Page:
“Quick and Dirty” Pandemic: a Custom Transformers Toy

This is Pandemic, from the defunct MMO Transformers Universe:



For those who never played, or don’t remember the game, he was an ambitious Decepticon with a sibilant voice, a fondness for viral weapons and two vicious drills. He transformed into a very sleek, vaguely snake-looking car.

This is Knock Out, a Deluxe-size Transformers Toys from the Beast Hunters subline of Transformers Prime:



 What happens when you blend those two things? Well just look here after the jump…

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Transformers Universe Modular Melee Weapons Project: Part 1

Not the most concise name I’ve ever given a project, I’ll admit… Anyway, regular readers might be aware that I, AddAltModeB, have a fondness for the defunct MMO Transformers Universe, which has manifested itself in the occasional bit of model-making: such as my custom Mismatch, and the Pandemic I’ve got on the way. Maybe I’ll call the project TUMMWP for short… but Tumm-wup sounds like something that might be forcibly taken to Isengard by the Uruk-hai.

They’re taking the tumm-wups to Isengard! Gard-ga-ga-ga-gard!

The axe in 3 Parts: 1: Head 2: Handle 3: Hilt

The axe in 3 Parts:
1: Head
2: Handle
3: Hilt

Anyway, whilst working on my previous axe-modelling project inspired by the weapons in the game,  I’d adopted a modular design to save on 3d-printing costs. Basically, the Head, Handle, Hilt could be printed separately. Separating the Head and Hilt makes the model take up much less “tray space”, making it cheaper to have it made (though it adds to costs in the polishing stage if you want to use polished materials). Separating the Base of the handle makes it easier to attach the axe to toy robots whose hands might be 5mm-diameter tubes — I learned this trick from models made by the esteemed fakebusker83, in particular the Galactic Dichotomizer, an axe that was my first Shapeways purchase.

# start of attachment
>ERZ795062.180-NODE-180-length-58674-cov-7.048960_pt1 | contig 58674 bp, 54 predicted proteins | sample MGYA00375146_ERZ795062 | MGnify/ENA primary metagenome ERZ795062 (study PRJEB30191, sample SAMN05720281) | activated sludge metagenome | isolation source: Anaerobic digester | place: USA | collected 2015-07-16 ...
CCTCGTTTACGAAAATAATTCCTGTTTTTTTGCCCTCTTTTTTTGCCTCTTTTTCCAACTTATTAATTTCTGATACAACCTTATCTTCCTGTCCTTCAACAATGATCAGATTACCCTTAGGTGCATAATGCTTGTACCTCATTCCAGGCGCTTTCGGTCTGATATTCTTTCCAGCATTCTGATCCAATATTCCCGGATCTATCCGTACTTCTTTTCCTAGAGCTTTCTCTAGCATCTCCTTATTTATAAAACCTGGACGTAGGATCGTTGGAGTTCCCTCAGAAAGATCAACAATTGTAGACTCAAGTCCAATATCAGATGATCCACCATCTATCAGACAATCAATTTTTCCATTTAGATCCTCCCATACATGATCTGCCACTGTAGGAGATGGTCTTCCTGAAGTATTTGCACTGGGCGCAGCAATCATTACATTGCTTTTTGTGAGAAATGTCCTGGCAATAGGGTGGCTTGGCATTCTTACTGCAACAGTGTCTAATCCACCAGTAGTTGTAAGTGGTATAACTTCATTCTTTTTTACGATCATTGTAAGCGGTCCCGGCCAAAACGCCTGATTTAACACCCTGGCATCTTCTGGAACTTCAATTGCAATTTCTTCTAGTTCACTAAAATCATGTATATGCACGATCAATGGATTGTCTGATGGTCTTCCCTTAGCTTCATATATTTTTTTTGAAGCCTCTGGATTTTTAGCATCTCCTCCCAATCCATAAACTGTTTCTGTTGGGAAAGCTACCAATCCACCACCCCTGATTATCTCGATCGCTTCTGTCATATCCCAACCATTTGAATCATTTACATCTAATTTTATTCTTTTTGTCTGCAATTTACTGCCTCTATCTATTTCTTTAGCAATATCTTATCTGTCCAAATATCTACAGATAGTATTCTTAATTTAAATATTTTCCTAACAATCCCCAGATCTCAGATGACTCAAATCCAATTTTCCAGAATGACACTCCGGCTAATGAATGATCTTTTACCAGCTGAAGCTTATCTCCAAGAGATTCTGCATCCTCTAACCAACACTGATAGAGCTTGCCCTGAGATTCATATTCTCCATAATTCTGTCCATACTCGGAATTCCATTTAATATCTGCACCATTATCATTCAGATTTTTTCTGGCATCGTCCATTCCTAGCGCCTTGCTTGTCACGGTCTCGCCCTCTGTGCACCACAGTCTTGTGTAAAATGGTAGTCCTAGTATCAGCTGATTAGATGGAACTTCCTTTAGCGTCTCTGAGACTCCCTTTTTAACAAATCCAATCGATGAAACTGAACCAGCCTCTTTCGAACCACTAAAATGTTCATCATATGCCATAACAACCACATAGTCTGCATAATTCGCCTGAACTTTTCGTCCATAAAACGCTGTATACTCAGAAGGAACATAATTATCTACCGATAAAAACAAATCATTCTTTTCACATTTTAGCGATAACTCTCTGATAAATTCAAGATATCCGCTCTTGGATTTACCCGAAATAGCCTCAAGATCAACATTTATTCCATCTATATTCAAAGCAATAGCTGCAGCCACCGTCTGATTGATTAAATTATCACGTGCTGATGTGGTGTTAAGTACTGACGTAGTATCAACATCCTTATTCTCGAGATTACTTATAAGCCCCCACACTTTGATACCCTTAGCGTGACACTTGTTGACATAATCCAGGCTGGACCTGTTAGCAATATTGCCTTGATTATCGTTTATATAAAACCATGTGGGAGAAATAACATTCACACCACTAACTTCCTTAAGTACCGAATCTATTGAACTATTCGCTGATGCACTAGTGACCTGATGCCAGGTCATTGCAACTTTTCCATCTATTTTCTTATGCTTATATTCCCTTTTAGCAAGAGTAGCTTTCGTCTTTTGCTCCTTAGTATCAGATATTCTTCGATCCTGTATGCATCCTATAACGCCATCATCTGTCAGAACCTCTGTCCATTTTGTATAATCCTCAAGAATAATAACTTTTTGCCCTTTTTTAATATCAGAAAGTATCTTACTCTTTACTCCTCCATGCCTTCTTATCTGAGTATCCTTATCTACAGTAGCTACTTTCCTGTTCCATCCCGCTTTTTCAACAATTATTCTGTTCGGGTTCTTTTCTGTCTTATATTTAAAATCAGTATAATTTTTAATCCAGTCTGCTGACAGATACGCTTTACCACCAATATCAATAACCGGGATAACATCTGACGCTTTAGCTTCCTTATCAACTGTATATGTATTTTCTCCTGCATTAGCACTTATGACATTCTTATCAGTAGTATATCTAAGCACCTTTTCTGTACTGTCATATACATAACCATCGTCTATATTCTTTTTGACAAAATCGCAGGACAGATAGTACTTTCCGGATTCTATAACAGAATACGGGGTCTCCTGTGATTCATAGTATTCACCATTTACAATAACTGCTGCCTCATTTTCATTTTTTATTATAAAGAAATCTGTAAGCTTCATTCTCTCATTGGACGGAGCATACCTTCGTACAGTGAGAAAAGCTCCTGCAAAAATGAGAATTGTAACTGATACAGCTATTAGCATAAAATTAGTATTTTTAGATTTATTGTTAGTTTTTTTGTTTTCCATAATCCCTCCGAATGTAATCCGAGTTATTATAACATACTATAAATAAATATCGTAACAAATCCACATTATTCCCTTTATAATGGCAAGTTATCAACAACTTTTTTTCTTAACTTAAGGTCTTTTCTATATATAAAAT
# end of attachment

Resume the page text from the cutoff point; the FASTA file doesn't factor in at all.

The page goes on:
I realized that this system lent itself to building a modular system of parts. Almost all the heavy, 2-handed melee weapons in the game follow this simple pattern. I could build each handle, head and hilt with relative ease, and so long as I used the same system of pegs to put all the pieces together, I’d have a huge number of options to use creating the finished items. Of course, the limits to minimum sizes in finished materials might create a few problems with some of the hilts, but I could adjust the geometry as necessary within these parameters…